No change to calculation of RPI SHOCKER!
By Rebecca Burn-Callander Thursday, 10 January 2013
RPI and CPI will stay the same, but a (slightly) new index will be introduced, says the ONS. If inflation rate setting were a dramaturgical event, the play would have abruptly ended just as a RPI's non-identical twin entered stage left.
Retail price index (RPI) calculation will not be overhauled, the ONS revealed today. After three months of deliberation, procrastination and negotiation, that is its final word on the subject.
The National Statistician, Jil Matheson, says of the ONS’ decision: ‘There is significant value to users in maintaining the continuity of the existing RPI's long time series without major change, so that it may continue to be used for long-term indexation and for index-linked gilts and bonds.’ That ‘value’ was clearly demonstrated by the 406 people and organisations who wrote in to vote on the change; 332 were staunchly against it, although only 64 actually explained why...
The disparity between RPI and CPI runs at an average of 1.2 percentage points a year, mostly down to the ‘formula effect’ – a result of using slightly different ways of working out the average cost of goods and services in any given economy. This is explained concisely in a way that will not make your head explode here by MT deputy editor Andrew Saunders.
The original plan was to bring RPI more in line with its sister inflationary measure, CPI (which excludes housing costs) and generally simplify the whole process of working out the cost of living. At the moment, RPI uses what’s knows as the Carli Index, which is an ‘upward bias’ factored in to the equation that adds nearly 1% a year. The UK is the only country in the developed world that still uses Carli.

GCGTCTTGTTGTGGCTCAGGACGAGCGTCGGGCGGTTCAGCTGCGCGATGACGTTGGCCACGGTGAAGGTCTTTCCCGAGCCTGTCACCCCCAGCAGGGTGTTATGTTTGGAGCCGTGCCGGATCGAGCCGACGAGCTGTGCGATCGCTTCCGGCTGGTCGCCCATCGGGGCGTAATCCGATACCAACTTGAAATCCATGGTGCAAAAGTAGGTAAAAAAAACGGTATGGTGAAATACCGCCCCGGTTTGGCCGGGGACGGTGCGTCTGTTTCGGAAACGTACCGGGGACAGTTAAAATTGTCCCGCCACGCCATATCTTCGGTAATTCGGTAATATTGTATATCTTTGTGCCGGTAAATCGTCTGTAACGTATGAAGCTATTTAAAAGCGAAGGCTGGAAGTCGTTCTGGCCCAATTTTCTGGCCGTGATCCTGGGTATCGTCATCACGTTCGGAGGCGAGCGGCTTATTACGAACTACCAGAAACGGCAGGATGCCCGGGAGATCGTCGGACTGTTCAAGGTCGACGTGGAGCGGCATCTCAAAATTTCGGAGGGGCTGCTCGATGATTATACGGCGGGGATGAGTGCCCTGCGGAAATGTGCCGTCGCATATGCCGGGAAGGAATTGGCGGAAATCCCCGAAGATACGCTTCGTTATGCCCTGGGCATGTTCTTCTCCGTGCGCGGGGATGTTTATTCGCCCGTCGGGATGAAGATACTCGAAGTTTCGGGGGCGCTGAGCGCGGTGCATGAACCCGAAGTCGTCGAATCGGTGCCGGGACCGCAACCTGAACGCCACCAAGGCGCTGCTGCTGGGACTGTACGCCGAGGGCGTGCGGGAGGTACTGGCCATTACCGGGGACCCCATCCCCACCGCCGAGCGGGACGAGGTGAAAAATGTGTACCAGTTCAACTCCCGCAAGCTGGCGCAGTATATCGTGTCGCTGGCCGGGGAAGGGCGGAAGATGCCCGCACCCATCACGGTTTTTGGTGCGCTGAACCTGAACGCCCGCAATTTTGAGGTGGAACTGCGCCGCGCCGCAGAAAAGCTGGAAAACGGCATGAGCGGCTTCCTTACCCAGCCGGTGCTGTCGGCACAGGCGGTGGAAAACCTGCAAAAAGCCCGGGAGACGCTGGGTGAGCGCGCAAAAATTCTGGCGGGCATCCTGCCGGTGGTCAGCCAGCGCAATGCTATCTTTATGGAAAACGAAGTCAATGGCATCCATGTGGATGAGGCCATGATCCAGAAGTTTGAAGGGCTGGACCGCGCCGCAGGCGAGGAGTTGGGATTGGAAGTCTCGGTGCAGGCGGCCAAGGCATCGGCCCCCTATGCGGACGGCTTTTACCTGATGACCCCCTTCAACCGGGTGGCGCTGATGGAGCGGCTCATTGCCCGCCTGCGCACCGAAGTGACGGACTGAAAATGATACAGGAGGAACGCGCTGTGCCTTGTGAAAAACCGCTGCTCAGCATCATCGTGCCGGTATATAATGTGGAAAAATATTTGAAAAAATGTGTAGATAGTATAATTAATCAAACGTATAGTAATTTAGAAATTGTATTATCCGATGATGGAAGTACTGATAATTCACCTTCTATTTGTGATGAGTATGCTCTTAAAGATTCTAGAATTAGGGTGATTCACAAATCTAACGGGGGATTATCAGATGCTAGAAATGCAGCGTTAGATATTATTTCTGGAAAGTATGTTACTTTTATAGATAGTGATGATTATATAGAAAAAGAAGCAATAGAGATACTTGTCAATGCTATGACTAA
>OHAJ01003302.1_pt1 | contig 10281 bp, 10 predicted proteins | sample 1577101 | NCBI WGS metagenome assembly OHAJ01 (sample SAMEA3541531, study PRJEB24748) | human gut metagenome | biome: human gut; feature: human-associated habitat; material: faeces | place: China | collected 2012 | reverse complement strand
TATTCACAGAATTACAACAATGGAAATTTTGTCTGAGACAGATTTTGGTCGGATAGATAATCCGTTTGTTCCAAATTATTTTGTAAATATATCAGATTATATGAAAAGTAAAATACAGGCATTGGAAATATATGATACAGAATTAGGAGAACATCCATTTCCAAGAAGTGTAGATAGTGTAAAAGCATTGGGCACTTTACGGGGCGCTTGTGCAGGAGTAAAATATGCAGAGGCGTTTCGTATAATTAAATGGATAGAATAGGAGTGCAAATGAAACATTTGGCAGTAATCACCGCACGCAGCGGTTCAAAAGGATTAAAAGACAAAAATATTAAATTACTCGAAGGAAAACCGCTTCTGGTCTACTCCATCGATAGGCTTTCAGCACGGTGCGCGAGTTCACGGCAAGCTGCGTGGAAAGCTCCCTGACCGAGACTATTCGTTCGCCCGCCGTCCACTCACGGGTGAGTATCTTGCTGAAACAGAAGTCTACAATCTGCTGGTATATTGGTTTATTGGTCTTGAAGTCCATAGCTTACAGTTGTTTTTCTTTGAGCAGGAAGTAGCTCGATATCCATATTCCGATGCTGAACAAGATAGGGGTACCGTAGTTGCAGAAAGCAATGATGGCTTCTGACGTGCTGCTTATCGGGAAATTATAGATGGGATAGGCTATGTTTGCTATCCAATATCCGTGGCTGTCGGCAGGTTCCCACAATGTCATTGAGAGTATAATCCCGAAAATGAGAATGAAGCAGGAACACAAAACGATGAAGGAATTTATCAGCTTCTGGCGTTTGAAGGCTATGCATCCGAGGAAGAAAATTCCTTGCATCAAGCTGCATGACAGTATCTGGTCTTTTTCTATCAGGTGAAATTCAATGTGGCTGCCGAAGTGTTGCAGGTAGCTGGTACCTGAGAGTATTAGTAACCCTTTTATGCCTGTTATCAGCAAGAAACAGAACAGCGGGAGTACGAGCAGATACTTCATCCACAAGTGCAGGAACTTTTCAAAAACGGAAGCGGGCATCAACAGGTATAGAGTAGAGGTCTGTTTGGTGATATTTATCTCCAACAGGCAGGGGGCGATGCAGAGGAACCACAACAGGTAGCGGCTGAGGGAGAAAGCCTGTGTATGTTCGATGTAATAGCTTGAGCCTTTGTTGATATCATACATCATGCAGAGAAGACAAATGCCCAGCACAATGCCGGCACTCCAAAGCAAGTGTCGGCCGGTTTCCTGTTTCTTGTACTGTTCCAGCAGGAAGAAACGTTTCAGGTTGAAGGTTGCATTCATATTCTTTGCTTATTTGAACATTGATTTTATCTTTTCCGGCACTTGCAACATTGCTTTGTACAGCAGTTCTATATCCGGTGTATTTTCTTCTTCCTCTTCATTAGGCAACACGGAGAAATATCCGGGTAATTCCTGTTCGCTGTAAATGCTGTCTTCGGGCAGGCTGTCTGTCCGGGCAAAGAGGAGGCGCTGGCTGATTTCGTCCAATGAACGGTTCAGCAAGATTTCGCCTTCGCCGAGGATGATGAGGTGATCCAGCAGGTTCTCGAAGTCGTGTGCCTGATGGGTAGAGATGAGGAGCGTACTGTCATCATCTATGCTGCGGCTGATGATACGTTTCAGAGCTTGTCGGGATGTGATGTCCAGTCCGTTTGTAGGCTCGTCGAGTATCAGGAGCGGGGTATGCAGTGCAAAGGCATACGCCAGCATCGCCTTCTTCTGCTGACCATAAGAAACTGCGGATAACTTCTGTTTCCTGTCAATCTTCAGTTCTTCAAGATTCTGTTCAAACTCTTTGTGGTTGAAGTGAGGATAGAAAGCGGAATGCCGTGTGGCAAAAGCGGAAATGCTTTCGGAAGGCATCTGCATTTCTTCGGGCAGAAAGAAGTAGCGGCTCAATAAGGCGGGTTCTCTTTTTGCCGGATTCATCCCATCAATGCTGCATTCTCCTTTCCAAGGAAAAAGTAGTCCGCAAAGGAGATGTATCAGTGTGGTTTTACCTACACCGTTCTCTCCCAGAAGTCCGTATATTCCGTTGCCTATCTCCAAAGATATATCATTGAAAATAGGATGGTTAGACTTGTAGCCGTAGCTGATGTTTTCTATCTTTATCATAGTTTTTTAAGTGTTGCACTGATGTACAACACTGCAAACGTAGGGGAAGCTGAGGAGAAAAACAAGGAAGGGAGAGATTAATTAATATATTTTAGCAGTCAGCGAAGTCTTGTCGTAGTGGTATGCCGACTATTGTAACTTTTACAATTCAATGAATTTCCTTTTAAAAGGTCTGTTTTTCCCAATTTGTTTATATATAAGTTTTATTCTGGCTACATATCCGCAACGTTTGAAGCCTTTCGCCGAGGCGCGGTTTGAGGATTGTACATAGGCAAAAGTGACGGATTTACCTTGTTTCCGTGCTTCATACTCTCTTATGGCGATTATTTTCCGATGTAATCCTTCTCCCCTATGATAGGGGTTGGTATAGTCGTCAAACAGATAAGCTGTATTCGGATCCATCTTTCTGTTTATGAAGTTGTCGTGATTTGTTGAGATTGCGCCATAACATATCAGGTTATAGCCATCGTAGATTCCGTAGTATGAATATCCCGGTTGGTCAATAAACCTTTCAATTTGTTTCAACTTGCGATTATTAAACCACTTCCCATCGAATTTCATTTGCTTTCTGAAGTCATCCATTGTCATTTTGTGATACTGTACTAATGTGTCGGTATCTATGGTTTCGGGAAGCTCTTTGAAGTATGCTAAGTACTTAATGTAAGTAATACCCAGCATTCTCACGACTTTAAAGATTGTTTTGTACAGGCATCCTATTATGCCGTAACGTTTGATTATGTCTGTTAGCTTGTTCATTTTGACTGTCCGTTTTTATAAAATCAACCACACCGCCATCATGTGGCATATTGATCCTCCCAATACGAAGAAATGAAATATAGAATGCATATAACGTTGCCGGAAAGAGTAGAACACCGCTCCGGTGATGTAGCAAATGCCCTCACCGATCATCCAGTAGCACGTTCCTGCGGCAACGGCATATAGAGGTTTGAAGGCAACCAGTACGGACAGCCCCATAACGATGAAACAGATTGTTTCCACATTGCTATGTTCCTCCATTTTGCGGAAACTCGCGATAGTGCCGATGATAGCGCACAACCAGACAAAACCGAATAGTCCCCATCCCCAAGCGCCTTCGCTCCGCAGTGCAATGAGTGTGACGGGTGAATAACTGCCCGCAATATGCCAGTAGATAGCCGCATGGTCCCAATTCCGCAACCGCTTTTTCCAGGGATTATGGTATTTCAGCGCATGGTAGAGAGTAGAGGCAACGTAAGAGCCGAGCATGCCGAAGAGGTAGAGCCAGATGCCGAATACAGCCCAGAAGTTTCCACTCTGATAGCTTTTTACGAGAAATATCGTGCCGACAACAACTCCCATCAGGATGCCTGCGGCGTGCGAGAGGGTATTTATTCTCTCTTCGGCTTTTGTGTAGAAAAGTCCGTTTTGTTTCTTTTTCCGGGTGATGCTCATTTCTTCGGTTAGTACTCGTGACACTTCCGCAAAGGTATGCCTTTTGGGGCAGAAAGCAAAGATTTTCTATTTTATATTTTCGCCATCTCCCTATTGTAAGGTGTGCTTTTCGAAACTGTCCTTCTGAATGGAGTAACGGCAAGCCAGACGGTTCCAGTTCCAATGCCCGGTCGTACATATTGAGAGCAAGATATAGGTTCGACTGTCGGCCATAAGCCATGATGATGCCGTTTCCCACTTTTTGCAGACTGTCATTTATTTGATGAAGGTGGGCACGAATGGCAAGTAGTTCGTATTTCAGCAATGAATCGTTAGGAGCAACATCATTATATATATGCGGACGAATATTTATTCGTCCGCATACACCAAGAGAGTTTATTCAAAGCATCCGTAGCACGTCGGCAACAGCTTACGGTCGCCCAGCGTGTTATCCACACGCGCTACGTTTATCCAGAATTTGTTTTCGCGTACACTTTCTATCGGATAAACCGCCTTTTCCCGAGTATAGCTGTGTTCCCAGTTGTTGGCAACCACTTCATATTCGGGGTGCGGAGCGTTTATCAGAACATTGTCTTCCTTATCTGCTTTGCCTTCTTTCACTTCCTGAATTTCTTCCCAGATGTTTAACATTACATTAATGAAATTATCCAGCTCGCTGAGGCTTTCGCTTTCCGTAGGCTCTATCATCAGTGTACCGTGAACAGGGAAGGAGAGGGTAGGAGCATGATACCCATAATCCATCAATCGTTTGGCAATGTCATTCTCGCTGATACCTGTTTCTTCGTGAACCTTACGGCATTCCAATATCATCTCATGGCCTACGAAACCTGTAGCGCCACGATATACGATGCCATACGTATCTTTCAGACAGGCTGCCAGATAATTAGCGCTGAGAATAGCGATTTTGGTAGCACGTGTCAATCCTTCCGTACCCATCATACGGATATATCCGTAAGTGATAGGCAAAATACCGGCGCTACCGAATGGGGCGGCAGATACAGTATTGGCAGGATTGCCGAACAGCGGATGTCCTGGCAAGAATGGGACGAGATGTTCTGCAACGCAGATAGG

Stripping Carli (economic smut, if ever we’ve heard it) out would have generated an estimated £2.5-3bn for public coffers as taxpayers would no longer be funding protection against inflation on bonds that probably overstate the true rate. Osborne will now be digging down the back of the sofa for those billions. A statement from Barclays, reacting to the decision, reads: ‘Inflation-linked markets will be marked substantially richer on this morning’s news.’
And, instead of making all this much easier to understand, the ONS has decided to add a third, slightly different index to the existing RPI/CPI family. The inflationary triumvirate is born.
Confused? Well, from March 2013, the ONS will now publish a new version of the RPI alongside the existing one. It’s RPI as we know it, Jim, but calculated using the CPI formula.
This third index will usually rise more slowly than RPI, which could influence the future pension increases of private sector pensioners (should their insurers prefer to adopt RP12, although they probably won’t). It could also reduce the amount earned by investors in index-linked government bonds and savers with index-linked savings certificates.
Curtain falls. Taxpayers boo. The rich cry, ‘Bravo!’